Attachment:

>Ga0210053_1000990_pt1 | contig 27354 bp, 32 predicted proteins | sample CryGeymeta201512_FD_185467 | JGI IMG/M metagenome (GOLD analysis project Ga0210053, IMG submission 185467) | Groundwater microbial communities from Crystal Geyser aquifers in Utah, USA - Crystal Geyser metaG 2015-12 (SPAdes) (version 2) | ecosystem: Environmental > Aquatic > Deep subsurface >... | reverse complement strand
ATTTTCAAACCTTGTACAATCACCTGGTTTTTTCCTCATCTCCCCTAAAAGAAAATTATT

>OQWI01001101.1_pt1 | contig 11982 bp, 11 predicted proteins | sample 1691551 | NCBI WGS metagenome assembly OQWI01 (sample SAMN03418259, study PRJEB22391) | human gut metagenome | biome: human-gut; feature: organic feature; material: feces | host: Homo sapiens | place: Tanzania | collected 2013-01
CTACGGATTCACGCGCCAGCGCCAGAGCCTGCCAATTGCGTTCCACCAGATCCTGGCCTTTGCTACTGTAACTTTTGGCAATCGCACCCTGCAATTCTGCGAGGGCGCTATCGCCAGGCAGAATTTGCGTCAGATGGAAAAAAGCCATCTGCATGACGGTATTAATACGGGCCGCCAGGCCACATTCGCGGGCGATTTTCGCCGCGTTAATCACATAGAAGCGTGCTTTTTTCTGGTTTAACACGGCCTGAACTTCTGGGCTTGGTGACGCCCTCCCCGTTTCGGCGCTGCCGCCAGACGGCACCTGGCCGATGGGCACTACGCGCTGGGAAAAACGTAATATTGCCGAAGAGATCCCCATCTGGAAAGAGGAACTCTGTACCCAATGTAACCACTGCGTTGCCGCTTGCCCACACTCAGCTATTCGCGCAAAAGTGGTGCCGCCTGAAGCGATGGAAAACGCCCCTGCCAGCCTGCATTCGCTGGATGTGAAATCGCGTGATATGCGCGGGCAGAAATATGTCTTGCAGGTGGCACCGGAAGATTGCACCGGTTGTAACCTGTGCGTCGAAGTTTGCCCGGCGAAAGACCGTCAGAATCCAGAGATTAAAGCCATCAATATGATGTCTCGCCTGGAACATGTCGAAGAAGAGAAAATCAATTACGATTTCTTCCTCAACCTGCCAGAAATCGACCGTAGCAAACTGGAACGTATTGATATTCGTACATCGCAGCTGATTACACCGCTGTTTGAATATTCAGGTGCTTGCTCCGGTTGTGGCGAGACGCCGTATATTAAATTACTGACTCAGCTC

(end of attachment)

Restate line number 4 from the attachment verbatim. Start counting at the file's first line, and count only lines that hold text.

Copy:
CTACGGATTCACGCGCCAGCGCCAGAGCCTGCCAATTGCGTTCCACCAGATCCTGGCCTTTGCTACTGTAACTTTTGGCAATCGCACCCTGCAATTCTGCGAGGGCGCTATCGCCAGGCAGAATTTGCGTCAGATGGAAAAAAGCCATCTGCATGACGGTATTAATACGGGCCGCCAGGCCACATTCGCGGGCGATTTTCGCCGCGTTAATCACATAGAAGCGTGCTTTTTTCTGGTTTAACACGGCCTGAACTTCTGGGCTTGGTGACGCCCTCCCCGTTTCGGCGCTGCCGCCAGACGGCACCTGGCCGATGGGCACTACGCGCTGGGAAAAACGTAATATTGCCGAAGAGATCCCCATCTGGAAAGAGGAACTCTGTACCCAATGTAACCACTGCGTTGCCGCTTGCCCACACTCAGCTATTCGCGCAAAAGTGGTGCCGCCTGAAGCGATGGAAAACGCCCCTGCCAGCCTGCATTCGCTGGATGTGAAATCGCGTGATATGCGCGGGCAGAAATATGTCTTGCAGGTGGCACCGGAAGATTGCACCGGTTGTAACCTGTGCGTCGAAGTTTGCCCGGCGAAAGACCGTCAGAATCCAGAGATTAAAGCCATCAATATGATGTCTCGCCTGGAACATGTCGAAGAAGAGAAAATCAATTACGATTTCTTCCTCAACCTGCCAGAAATCGACCGTAGCAAACTGGAACGTATTGATATTCGTACATCGCAGCTGATTACACCGCTGTTTGAATATTCAGGTGCTTGCTCCGGTTGTGGCGAGACGCCGTATATTAAATTACTGACTCAGCTC